Experts agree that the rising demand for fish for human consumption cannot be met without a major expansion and sustainable intensification of aquaculture. Our WorldFish authors describe the areas in which research plays a particularly important role in this context.
During the last few years, the donor community has increased its efforts to reduce the large amounts of fish lost in the distribution chain in artisanal fishery, an endeavour that ought to be welcomed in principle. However, focusing on one single solution, the development of an expensive cool chain and the supply of fresh or frozen fish, represents a massive interference with the traditional processing and distribution channels, with women being the main losers. Our author calls for more foresight in international co-operation.
Mauritania’s coastal waters are among the world’s richest fishing grounds. However, just as in many other countries around the globe, the sustainable use of this resource is under threat from illegal fishing and overfishing. KfW contributes to protecting the valuable fishing grounds with the aid of modern surveillance systems and rigorous conservation and species protection measures.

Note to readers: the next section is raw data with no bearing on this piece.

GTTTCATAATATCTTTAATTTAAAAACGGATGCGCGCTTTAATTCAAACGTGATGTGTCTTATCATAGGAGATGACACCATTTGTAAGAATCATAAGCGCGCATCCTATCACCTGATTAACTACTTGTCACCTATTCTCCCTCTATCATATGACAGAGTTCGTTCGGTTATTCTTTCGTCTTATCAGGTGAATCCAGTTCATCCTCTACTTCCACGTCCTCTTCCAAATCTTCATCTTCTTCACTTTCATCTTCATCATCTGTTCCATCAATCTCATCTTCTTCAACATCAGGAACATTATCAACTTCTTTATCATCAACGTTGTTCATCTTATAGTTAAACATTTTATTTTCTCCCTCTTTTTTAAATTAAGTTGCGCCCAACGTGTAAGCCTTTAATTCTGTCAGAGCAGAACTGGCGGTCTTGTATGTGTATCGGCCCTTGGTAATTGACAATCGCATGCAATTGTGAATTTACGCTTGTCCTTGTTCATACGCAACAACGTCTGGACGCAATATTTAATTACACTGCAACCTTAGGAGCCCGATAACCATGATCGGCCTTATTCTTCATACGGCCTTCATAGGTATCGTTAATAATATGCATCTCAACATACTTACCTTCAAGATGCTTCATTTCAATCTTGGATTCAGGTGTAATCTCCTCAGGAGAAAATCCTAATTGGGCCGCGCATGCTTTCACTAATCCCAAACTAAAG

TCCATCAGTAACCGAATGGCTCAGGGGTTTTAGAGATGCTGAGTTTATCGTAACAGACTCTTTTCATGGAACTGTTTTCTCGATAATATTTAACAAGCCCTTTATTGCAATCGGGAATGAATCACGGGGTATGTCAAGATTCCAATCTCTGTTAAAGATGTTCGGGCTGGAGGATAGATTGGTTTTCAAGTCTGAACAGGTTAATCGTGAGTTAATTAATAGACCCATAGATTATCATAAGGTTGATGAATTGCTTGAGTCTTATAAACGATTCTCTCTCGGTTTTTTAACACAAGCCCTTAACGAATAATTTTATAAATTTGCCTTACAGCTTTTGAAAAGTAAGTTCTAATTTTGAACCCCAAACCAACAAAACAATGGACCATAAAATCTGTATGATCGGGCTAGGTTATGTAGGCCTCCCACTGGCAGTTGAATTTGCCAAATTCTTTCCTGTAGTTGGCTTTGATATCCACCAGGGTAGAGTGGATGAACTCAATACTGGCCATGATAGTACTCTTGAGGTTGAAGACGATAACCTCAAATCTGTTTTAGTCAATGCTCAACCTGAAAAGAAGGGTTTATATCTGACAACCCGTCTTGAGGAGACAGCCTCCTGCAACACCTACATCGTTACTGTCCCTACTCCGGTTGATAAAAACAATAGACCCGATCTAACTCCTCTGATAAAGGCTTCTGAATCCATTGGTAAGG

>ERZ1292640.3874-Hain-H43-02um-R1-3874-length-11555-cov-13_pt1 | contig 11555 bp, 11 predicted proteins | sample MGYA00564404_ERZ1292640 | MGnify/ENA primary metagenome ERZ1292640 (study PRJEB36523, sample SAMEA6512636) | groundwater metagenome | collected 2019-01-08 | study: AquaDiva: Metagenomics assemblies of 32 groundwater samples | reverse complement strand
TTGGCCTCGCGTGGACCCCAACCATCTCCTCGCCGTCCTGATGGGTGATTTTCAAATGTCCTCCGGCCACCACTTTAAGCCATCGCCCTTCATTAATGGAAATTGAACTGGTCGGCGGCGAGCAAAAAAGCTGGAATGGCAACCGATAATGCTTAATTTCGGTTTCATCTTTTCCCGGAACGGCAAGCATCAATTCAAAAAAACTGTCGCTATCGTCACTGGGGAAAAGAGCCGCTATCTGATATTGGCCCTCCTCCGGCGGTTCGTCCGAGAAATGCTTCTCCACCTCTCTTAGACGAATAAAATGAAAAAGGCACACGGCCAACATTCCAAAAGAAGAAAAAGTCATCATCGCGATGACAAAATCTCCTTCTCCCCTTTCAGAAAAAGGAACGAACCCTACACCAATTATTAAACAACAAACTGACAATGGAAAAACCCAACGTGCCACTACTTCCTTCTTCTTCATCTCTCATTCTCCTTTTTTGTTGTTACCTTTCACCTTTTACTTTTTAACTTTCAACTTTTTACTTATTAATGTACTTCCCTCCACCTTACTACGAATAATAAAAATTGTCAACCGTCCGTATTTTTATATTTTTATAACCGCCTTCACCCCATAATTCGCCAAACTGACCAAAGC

It would be difficult to imagine the diet of the local consumers around Lake Victoria without the silver cyprinid. The small fresh water sardine also plays an important role in women’s participation in Kenya’s fishery sector. However, in spite of intensive efforts, there is still a long way to go before they have achieved an equal role in the value chain.
Sailing out to sea in the morning and returning without a catch in the evening is now a thing of the past for many Indian fishermen. A satellite-based information system shows where they can find rich fishing grounds.
With its Guidelines for Securing Sustainable Small-Scale Fisheries (SSF Guidelines), FAO has created a tool that is to help small-scale fisheries stakeholders empower themselves. Our authors describe its strengths and weaknesses and how it is being put into practice.
Often with just one or two ponds managed by a single person or family, smallholders make up an important share of the world’s seafood production. So why are by far the minority of certified aquaculture operations smallholders?
The multitude of certification schemes in seafood production has assumed massive dimensions, posing considerable challenges for all actors in the supply chain. Here, the Global Sustainable Seafood Initiative seeks to provide a remedy.
A project run by the WWF has set itself the goal of transforming Philippine tuna fisheries towards more sustainable practices, securing the livelihoods of the small-scale fishers in the long term. European buyers who have committed to source from them provide the necessary incentives.
Aquaculture holds a big potential to satisfy the growing demand for aquatic food. Setting out from lessons learnt in past development projects, our author describes what fish farming systems must look like to fit the needs of smallholders and the environment.